Cognitive variables have been known to be particularly important in social phobia. However, there has not yet been developed any instrument to define systematically and measure objectively dysfunctional beliefs regarded as one type of main cognitive contents of social phobia. Based on the systematic definitions of dysfunctional beliefs of social phobia, a pool of 220 preliminary items were sampled, and 199 items were initially selected through the examination of content validity. And then the Dysfunctional Beliefs Test(DBT) with 70 items was constructed using a series of factor analyses on the data of 199 items, and was examined its reliability and validity in two separate studies. The DBT was highly reliable in terms of internal consistency, split-half reliability, and test-retest reliability. Factor analyses revealed that it had three factors labeled 'Negative Concept of Social Self', 'Excessive Demand for Others' Approval', and 'Negative Belief of Others and Excessive Concern over Mistakes'. And the DBT was significantly correlated with maladaptive automatic thoughts, emotional and behavioral symptoms, and trait anxiety related to social phobia as well as a vulnerability to fear of negative evaluation, but not with social stressor. In conclusion, the DBT appears to be a highly reliable, valid measure to assess dysfuntional beliefs of social phobia. Lastly, both the implications of the present studies and the utilization of the DBT in the cognitive study and treatment of social phobia were discussed.
The Korean translations of Maudsley Obsessional-Compulsive Inventory(MOCI) and Padua Inventory(PI) were developed in this study. The MOCI and the PI were administered to 675 and 244 college students respectively, and their psychometric properties were evaluated. As compared with the MOCI, the PI was found to have higher internal consistency and temporal stability, have more stable factor structure, and include more comprehensive obsessional phenomena. On the contrary, the MOCI was found to have higher discriminant validity than the PI. Correlational analyses revealed that the subscales of two measures have good convergent/divergent validity. Finally, the nature and implications of 'doubting' and 'impaired mental control' subscales were discussed.
An attempt was made to confirm clinical validity of MMPI-168 through comparison of clinical interpretation between the original MMPI and MMPI-168 on the basis of high-point codes. MMPI and the psychiatric symptom checklist were administered to 133 psychiatric patients including 59 males and 74 females. Clinical symptoms and diagnoses from the high-point codes of both original and short-form MMPI were compared and no significant difference was found between the two forms of MMPI in terms of clinical characteristics and diagnoses. This study provided with a rational basis for clinicians to use MMPI-168 in place of the original MMPI for differential diagnosis as well as clinical description of psychiatric patients although further replication is needed to confirm the present results.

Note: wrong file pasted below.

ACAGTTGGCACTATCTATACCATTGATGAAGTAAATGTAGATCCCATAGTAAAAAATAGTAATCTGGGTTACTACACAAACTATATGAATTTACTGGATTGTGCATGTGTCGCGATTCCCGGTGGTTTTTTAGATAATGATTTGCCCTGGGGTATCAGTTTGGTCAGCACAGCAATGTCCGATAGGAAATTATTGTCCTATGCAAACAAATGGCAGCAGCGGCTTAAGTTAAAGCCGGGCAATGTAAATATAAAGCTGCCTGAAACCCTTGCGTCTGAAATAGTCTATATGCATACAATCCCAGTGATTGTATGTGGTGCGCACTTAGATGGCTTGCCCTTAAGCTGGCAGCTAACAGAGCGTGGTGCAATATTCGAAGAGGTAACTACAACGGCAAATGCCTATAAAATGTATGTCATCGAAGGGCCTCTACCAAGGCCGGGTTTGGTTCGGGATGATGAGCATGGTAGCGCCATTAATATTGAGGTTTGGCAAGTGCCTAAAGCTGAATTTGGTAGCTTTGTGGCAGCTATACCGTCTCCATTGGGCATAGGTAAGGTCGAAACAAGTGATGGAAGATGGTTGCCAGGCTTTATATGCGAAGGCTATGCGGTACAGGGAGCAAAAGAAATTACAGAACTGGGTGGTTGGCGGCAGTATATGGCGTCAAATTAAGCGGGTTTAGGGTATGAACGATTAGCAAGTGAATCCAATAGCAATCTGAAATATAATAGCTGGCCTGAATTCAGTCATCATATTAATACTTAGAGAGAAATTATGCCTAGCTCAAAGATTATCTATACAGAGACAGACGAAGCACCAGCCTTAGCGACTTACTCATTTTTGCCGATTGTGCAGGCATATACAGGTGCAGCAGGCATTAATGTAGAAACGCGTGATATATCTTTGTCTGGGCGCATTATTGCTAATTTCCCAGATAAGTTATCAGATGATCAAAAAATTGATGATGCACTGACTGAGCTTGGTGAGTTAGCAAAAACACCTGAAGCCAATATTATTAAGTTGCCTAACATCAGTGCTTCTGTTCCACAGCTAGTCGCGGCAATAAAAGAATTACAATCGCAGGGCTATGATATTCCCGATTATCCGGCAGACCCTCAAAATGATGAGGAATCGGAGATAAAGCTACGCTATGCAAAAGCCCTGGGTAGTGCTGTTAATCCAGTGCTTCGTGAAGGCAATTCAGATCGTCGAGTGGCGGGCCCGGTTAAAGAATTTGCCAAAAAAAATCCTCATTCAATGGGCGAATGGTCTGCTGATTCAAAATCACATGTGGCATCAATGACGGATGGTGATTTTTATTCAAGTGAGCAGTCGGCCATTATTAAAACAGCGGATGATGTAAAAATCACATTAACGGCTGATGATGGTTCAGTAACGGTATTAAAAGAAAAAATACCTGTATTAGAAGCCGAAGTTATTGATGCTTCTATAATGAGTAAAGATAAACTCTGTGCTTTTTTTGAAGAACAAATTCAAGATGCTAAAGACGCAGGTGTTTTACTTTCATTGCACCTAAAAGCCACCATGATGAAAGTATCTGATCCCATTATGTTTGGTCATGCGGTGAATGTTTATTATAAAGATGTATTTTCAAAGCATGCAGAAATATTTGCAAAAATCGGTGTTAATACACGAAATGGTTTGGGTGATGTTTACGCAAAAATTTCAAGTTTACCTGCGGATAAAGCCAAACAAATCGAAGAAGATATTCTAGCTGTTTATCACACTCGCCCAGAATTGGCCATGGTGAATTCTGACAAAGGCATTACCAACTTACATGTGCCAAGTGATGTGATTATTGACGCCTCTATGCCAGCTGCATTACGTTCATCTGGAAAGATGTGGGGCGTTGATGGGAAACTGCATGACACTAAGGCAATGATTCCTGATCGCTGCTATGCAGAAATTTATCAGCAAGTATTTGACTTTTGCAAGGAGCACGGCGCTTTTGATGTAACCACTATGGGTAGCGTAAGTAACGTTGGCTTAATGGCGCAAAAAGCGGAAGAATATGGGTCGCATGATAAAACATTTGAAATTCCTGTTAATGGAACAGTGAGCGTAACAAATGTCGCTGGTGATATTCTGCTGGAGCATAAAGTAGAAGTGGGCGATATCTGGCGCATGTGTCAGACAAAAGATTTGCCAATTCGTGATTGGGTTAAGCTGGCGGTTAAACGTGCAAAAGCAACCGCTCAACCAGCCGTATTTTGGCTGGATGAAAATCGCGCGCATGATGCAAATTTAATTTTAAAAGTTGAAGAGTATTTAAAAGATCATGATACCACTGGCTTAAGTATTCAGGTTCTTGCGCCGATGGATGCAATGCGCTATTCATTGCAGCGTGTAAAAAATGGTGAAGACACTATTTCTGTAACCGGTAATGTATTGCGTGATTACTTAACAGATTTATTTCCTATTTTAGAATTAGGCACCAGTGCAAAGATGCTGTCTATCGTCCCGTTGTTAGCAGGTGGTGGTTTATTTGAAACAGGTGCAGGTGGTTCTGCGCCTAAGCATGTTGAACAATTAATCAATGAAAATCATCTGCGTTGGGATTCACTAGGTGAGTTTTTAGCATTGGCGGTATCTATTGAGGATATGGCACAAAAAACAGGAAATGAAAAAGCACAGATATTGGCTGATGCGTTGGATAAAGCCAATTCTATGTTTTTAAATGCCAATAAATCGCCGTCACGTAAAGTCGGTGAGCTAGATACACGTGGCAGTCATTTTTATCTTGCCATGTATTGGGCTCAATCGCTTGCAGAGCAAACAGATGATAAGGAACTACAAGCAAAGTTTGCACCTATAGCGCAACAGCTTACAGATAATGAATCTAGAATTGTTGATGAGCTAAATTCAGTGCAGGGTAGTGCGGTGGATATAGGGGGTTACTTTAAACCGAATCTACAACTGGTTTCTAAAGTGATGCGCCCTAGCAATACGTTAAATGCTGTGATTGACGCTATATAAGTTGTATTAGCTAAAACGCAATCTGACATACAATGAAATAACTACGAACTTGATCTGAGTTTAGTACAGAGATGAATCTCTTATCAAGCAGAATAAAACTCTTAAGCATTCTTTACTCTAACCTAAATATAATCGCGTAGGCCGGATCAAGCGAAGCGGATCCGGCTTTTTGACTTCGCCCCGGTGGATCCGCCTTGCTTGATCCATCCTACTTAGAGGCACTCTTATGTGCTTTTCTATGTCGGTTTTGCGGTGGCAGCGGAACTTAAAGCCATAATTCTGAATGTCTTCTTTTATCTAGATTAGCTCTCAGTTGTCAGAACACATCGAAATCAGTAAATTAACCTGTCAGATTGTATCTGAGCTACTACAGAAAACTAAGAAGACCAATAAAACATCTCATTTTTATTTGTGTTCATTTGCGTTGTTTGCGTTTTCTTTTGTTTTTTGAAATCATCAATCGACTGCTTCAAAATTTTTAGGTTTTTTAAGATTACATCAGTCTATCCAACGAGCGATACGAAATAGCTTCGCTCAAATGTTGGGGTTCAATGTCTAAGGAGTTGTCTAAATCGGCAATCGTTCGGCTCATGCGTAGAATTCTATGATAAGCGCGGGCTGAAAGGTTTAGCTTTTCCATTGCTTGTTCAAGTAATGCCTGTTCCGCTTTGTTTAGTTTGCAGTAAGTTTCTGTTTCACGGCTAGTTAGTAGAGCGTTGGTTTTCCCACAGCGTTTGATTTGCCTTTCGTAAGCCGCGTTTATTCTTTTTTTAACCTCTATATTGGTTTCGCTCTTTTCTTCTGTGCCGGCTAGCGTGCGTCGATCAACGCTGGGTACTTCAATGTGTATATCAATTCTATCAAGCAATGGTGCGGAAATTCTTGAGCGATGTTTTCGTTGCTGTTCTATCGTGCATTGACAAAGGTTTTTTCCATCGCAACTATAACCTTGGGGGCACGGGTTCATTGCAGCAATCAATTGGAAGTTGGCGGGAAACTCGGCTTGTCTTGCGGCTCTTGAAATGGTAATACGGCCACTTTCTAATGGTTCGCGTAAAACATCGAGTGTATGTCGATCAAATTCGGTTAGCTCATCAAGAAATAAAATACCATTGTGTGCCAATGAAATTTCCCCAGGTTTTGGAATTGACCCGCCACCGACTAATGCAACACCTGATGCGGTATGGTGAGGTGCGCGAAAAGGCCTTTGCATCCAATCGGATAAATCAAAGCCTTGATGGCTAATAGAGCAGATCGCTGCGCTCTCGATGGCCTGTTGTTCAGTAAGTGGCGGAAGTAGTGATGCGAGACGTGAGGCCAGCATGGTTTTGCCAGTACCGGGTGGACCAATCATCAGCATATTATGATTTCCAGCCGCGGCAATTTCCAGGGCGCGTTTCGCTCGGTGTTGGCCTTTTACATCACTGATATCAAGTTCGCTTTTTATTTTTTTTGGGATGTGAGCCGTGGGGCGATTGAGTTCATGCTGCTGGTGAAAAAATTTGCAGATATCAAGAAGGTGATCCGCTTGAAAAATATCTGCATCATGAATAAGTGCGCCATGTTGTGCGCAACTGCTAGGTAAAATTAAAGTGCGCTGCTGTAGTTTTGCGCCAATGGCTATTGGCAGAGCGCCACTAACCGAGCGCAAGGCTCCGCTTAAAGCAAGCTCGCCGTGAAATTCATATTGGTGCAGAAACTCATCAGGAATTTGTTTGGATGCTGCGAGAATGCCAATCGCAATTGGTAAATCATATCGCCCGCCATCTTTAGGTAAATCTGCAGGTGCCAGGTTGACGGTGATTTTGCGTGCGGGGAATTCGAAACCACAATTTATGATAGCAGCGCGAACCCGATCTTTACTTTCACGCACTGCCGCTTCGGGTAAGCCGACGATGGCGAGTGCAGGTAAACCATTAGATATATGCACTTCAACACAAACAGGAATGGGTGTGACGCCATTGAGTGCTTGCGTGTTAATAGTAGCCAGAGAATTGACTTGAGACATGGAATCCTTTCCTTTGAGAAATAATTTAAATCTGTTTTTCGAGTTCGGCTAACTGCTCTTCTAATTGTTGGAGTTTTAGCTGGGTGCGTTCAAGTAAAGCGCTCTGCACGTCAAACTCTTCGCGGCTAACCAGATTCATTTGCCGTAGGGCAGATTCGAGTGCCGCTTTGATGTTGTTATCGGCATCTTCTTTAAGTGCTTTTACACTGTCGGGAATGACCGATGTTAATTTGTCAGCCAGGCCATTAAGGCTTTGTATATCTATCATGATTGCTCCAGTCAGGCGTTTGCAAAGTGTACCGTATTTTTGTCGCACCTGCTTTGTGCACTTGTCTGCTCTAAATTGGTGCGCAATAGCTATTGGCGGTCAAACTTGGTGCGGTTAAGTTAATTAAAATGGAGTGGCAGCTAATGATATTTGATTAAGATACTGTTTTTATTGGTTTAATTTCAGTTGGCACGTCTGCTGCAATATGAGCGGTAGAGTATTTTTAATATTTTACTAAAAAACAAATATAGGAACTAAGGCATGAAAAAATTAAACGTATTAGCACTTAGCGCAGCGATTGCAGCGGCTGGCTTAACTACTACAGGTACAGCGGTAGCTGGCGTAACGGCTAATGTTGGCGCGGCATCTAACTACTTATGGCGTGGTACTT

The purpose of this study was to compare the characteristics of Draw-A-Person Test among personality disorder cluster A, B, C. Size, placement, sequence, posture, placement of arm, pressure of line, continuity of line, shading, body simplification, head simplification, sexual elaboration, sexual differentiation, total 12 variables in Draw-A-Person Test were scored. In ANOVA or chisquire analysis, Size, sequence, stroke showed significant difference among cluster A, B, C. To further We differentiated the specific characteristics between two clusters. The results were as follows:(1)variables differentiated between cluster A and B were size, sequence, light pressure, discontinuity of line, (2)variables differentiated between cluster B and C were left placement, sequence, continuity of line, discontinuity of line, light pressure, (3)variables differentiated between cluster A and C were size, below of page, body simplification, sexual differentiation. In discriminant analysis, when all variables were put into analyses, hit-ratio was 71 % and this discriminant functions effectively differentiated the three clusters. The results suggest that size, sequence, continuity of line seem very important to differentiate among cluster A, B, C.
Although memory deficit is one of the most common features of various brain diseases and dementia, its assessment tool with satisfactory reliability and validity has not yet been developed in Korea. The purpose of this study was to examine clinical usefulness of the K-MAS(Korean form of Memory Assessment Scale) and to collect normative data. K-MAS is Korean version of MAS(Memory Assessment Scales; Williams,1991), in which several original items were adjusted to the Korean culture. But we made every effort to ensure that the same cognitive processes that MAS aims to assess would be tapped in K-MAS. We administered K-MAS to 408 normal adults. The results revealed that the score patterns of K-MAS were similar to those of MAS, indicating the same internal structure as that of MAS. The traditional notion that memory function is correlated with age and educational level was confirmed in this study. Especially, memory weakening seems to begin as early as in the forties. It is thought to be desired that the ase range be divided into categories of age of between 19-39, between 40-59, 60 or over, and the levels of education into categories of educational year of 6 or below, between 7 and 12, 13 or over. All subtests and summary scales of K-MAS were highly correlated with Global Memory Scale, verbal subtests with Verbal Memory Scale, and visual subtests with Visual Memory Scale. The Names-faces subtest was correlated with both Verbal and Visual Memory Scales, which confirms that the task measures the ability to associate verbal(names) and nonverbal(faces) material. The above results suggest K-MAS has high internal consistency. Finally, the results revealed that the memory functioning of the Korean elderly was poorer than the American elderly in any educational level. Further investigation is needed to explore possible factors which might explain such difference.